Legislature(1995 - 1996)
04/03/1995 01:05 PM House JUD
* first hearing in first committee of referral
= bill was previously heard/scheduled
= bill was previously heard/scheduled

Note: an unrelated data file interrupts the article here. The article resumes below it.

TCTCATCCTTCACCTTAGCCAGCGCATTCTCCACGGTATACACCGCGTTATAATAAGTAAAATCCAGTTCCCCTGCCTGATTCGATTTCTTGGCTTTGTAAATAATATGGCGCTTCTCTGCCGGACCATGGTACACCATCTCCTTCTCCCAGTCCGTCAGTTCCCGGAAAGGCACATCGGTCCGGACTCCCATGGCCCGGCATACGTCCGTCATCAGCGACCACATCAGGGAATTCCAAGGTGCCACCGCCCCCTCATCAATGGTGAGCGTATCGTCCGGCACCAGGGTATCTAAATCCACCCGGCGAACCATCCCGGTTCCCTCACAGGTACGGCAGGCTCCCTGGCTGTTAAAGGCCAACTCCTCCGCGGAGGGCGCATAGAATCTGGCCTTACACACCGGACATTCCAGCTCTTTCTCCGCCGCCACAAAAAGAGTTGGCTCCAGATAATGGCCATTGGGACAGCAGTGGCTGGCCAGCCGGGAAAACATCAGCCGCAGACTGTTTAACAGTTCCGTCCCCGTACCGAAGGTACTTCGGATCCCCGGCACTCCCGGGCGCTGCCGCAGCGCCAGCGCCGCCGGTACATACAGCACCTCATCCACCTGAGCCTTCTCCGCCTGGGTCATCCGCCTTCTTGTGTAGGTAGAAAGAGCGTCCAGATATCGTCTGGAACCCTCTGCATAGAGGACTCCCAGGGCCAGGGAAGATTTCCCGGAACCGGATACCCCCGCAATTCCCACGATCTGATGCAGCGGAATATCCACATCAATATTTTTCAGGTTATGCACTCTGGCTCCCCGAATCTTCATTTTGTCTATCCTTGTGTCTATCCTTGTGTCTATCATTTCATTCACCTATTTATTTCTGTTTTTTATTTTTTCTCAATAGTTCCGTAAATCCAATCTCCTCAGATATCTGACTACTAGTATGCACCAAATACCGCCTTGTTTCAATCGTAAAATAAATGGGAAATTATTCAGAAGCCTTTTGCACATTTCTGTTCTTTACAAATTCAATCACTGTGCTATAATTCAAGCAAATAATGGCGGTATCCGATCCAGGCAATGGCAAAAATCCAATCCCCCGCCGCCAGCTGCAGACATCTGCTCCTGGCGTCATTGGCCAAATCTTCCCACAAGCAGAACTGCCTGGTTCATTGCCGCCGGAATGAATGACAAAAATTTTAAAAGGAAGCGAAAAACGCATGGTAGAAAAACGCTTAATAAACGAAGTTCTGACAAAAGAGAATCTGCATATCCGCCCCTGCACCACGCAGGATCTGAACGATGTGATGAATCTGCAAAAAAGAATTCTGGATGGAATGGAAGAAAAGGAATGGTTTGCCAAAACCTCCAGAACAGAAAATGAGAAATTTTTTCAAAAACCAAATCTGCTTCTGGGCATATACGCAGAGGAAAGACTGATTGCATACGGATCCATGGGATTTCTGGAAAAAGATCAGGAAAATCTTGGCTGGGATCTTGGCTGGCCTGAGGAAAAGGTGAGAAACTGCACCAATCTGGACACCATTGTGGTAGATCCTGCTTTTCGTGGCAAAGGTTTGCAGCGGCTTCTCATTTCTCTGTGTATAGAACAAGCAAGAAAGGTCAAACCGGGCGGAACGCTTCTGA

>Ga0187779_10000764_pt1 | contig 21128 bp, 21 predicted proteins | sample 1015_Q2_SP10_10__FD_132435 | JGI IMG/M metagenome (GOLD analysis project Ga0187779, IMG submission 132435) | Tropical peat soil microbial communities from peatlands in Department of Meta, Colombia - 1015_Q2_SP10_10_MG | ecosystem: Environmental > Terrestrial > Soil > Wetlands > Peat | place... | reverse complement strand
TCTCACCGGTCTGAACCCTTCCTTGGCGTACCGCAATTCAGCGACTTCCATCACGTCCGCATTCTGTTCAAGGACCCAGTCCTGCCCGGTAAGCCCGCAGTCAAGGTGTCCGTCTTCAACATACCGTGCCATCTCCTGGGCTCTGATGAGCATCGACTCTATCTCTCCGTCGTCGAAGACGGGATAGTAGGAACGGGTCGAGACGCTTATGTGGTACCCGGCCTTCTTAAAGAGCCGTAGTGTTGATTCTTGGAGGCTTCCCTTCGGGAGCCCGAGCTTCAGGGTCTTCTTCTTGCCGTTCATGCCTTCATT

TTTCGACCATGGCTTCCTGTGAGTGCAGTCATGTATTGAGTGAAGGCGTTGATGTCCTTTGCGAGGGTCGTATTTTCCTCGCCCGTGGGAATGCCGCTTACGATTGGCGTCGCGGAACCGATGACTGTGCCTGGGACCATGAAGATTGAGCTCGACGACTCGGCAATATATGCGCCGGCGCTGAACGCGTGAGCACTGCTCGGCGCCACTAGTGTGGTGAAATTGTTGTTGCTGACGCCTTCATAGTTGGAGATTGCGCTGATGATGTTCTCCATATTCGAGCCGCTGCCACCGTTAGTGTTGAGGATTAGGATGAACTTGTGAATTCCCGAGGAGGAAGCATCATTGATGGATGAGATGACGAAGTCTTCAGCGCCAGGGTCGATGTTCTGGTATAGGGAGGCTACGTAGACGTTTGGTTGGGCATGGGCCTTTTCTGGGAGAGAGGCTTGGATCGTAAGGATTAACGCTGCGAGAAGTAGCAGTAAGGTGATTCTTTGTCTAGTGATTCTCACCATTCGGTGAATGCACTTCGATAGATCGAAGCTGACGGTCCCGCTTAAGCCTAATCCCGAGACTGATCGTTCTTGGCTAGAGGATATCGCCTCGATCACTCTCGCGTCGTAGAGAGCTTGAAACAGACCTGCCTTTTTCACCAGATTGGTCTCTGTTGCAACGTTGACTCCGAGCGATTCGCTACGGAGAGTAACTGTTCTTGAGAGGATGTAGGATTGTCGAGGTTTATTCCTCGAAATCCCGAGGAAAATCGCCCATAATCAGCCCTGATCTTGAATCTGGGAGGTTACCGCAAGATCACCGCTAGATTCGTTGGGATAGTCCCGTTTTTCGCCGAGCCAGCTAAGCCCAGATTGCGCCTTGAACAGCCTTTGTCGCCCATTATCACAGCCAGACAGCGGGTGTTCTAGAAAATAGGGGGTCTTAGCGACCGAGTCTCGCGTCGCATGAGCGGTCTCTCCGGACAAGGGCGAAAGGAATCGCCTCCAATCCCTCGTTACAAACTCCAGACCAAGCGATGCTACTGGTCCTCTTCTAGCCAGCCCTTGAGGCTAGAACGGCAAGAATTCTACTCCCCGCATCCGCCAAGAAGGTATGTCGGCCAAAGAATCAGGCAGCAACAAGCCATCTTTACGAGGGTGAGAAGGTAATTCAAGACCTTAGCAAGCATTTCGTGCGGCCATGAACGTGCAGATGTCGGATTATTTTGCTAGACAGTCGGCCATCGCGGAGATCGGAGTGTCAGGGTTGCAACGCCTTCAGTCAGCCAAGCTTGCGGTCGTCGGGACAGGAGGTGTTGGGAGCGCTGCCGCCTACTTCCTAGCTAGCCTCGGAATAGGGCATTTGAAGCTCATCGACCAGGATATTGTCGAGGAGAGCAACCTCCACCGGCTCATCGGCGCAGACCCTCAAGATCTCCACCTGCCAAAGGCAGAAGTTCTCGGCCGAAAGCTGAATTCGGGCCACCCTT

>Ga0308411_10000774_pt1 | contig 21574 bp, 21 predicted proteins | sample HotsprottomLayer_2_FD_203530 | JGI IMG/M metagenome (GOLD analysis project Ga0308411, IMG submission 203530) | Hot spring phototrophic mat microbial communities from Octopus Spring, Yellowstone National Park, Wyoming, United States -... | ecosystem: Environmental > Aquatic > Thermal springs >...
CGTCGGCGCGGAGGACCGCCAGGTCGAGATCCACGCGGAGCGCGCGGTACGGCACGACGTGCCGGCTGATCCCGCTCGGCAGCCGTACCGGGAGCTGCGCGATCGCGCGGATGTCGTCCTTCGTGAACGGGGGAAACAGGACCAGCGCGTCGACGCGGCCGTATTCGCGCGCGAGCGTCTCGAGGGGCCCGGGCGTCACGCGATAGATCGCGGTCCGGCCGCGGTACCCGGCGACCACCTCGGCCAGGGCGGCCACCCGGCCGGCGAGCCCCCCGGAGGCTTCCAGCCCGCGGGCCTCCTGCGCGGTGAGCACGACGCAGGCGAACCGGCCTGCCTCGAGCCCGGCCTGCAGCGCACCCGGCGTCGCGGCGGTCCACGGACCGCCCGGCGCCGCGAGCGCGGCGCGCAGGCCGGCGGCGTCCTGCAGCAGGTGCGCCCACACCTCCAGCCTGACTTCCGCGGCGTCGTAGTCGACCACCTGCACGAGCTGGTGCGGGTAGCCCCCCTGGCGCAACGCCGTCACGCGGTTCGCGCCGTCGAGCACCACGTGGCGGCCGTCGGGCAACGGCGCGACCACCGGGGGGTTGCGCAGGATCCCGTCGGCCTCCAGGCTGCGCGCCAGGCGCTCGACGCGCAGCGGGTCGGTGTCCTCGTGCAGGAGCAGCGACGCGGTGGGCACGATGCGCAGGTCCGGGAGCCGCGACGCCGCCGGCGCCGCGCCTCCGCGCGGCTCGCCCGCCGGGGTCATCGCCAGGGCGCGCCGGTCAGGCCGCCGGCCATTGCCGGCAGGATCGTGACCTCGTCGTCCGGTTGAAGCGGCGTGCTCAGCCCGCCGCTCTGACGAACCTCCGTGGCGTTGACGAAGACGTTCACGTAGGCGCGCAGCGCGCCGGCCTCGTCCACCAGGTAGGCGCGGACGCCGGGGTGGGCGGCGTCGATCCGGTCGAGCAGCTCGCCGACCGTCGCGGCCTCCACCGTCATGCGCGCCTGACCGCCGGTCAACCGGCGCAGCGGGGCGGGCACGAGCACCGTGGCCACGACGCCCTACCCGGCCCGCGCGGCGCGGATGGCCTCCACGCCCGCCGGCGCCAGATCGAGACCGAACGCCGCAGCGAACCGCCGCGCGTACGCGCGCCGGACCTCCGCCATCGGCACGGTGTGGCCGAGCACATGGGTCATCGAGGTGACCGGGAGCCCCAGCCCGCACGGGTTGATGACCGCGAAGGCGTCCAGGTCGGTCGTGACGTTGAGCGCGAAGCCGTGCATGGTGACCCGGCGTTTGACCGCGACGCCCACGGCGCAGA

HB 87 - AUTHORIZING YOUTH COURTS Number 350 ELIZABETH ROBERTS, Legislative Aide to Representative Bettye Davis, bill sponsor, introduced HB 87. She first mentioned the Close Up students who came in by the dozens to visit Representative Bettye Davis and to talk about this particular bill. The Close Up students were told to select a bill that they wanted to be passed more than any other bill this session. HB 87 was it because the concept of literally being tried by their peers sounded like real democracy to them. They felt that it took the grown-ups out of the judging position and put the kids where the grown-ups had been before. MS. ROBERTS informed the committee that youth courts have been in effect in Anchorage since 1989. It is an extremely successful program. Of the youth court participants, 188 were given an award by the American Bar Association and $5,000 was given to the program for having the best youth court partnership system in the United States. It is an eight to ten week course in which all of the high schools participate. There are 248 students in the youth court system at the moment who act as judges, jurors, prosecutors, and defense attorneys. It not only helps the defendant by allowing him/her to be tried by his peers, and then not have anything on his record, but it enables the students who are participating in youth courts to get a real idea of what democracy in government and the court system is all about. This legislation carries a zero fiscal note. It is ideally suited for rural Alaska, because either one community or several communities can participate. You can have as many as 500 kids or as few as 30 involved. MS. ROBERTS stated that the first youth court started in 1983 in Augusta, Texas and is still running. There are four others, but Anchorage has the most sophisticated one. It is the only one where the students are the judge, the jury, and the prosecutors. They have their own constitution and bylaws, and they meet quarterly with various adult judges and pro-bono attorneys to talk about fiscal responsibility and to plan their caseload. They have a youth bar association that meets weekly to discuss issues. They have to pass a test to be admitted into this association. This does not cost any money, generates a great deal of community enthusiasm, has a recidivism rate of 50 percent less than kids who go through the regular juvenile system, gives the defendant a second chance, and it works well. It has been working in Anchorage for six years. Juneau is already discussing the possibility of having one. It is a nice bill which helps a lot of people and does not cause any problems. REPRESENTATIVE TOOHEY mentioned to the committee members who were not on the HESS Committee, that they saw a very interesting film supporting this bill. She felt it had a lot of merit and urged passage of HB 87. ELMER LINDSTROM, Special Assistant, Office of the Commissioner, Department of Health and Social Services, stated that the department supports HB 87. They have had success working with the program in Anchorage. The department has enjoyed success with the youth model court in Anchorage as an alternative court process for very young first time offenders who are arrested for less serious offenses against property. The model succeeded, for the most part, as a function of the resources available in the Anchorage community. The Department believes that the Anchorage program could be replicated in other communities to the extent that there is local community involvement that allows it to go forward. However, our relationship with the program is simply that of a referral agency. We do refer the juveniles to the program. Number 430 CHAIRMAN PORTER asked what the criteria for referral is in Anchorage. MR. LINDSTROM said he did not know in great detail, but he did know it has to be a first offense and it has to be a very minor offense. Usually they are offenses against property. The DFYS would likely send a letter of reprimand, sometimes far down the road in time. This is an option that gets a youth's attention immediately and some immediate reinforcement that what they did, they ought not to have done. CHAIRMAN PORTER asked if both the juvenile and the parents have to agree to use the youth court system. MR. LINDSTROM answered that yes, there has to be concurrence all the way around to participate in the program. REPRESENTATIVE BUNDE asked for examples and information on specific cases that have been through the youth court. MS. ROBERTS stated that the director of the youth court was not able to release any details or any of the records of the defendants who had been through youth court at this time. They have been having a small problem in Anchorage, because under the current statutes, they do not have the ability to subpoena. If someone agrees to testify and then changes his mind, there is nothing a youth court can do. Under our bill, we have inserted the provision for being able to subpoena a witness. CHAIRMAN PORTER asked why this was being put into Title 18, rather than Title 47. MS. ROBERTS said she did not know. REPRESENTATIVE VEZEY noted that the bill drafter, Mr. Chenoweth, had drafted it that way. CHAIRMAN PORTER said the bill goes to the Finance Committee next, so he thought perhaps the sponsor could ask the drafter what the rationale for that is. He felt it would be more appropriate under Title 47 rather than under Title 18. REPRESENTATIVE TOOHEY made a motion to move HB 87 out of committee with individual recommendations and zero fiscal notes. Hearing no objection, it was so ordered.